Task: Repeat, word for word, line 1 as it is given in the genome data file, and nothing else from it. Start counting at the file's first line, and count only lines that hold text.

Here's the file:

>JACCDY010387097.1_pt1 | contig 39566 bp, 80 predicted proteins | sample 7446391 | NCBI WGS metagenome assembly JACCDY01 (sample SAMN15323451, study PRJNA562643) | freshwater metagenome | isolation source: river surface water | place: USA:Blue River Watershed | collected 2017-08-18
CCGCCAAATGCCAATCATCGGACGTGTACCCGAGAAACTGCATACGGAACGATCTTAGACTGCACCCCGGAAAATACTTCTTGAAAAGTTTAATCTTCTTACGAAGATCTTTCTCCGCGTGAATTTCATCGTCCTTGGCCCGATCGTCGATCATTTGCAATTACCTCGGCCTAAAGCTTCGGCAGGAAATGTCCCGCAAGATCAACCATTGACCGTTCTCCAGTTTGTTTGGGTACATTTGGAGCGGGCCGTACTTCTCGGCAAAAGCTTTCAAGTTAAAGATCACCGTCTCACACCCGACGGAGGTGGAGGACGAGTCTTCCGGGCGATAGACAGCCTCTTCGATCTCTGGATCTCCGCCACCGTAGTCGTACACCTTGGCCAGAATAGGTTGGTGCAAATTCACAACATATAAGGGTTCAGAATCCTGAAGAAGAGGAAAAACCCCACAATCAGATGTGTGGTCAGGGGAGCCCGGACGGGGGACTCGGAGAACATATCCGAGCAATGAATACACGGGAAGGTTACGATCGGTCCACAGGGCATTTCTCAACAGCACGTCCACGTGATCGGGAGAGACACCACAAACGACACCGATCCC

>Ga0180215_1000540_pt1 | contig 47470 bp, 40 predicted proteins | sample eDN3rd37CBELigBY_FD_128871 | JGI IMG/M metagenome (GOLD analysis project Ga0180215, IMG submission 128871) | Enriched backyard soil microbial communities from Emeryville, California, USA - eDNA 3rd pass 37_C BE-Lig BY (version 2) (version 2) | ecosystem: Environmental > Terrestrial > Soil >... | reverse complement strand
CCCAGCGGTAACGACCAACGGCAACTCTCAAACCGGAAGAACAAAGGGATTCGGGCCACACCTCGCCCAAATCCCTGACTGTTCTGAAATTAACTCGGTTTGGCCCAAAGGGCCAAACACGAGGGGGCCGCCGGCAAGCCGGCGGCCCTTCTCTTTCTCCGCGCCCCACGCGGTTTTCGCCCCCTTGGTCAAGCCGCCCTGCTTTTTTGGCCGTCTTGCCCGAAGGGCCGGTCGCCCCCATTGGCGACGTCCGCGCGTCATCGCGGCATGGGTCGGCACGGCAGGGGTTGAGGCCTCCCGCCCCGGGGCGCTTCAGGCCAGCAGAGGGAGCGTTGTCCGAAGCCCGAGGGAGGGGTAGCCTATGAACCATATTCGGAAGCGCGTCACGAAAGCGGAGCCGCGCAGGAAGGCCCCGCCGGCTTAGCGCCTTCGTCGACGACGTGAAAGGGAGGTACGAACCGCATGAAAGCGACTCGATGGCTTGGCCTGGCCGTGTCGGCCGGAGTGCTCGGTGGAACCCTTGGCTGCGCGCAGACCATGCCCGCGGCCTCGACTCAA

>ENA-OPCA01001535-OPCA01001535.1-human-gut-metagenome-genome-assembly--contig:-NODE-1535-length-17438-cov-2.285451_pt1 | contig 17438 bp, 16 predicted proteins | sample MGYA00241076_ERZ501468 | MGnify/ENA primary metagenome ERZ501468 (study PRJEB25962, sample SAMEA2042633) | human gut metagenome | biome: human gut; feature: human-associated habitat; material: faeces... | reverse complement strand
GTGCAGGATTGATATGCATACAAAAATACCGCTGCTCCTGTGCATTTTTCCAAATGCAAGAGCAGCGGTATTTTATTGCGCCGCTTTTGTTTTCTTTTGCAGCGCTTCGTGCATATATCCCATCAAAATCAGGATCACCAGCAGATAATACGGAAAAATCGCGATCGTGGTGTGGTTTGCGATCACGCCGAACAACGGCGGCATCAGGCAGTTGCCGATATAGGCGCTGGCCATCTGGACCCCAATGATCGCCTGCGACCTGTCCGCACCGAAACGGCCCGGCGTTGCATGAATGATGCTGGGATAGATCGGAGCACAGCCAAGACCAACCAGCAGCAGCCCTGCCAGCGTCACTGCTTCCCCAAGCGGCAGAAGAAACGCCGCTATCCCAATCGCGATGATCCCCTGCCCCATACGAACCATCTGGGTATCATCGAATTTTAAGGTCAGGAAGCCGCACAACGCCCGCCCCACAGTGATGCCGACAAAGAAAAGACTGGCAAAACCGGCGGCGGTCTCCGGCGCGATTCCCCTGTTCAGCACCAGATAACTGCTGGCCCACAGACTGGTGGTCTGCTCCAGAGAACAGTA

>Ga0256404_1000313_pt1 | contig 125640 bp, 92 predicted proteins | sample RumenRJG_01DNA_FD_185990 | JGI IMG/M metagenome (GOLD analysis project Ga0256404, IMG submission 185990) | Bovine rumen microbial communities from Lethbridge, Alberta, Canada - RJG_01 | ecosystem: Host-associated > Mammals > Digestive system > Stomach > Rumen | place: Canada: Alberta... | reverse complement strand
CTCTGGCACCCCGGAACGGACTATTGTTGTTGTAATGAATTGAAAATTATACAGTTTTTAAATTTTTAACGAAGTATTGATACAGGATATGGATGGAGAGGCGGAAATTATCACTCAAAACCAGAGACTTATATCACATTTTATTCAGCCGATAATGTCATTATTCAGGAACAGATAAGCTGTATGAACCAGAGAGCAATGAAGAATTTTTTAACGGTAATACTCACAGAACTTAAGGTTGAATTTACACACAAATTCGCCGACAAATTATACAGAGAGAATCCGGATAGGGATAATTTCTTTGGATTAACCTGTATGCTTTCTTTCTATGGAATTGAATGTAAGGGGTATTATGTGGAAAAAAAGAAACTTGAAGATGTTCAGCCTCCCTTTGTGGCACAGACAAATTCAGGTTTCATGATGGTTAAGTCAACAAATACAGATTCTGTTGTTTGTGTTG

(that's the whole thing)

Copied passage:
>JACCDY010387097.1_pt1 | contig 39566 bp, 80 predicted proteins | sample 7446391 | NCBI WGS metagenome assembly JACCDY01 (sample SAMN15323451, study PRJNA562643) | freshwater metagenome | isolation source: river surface water | place: USA:Blue River Watershed | collected 2017-08-18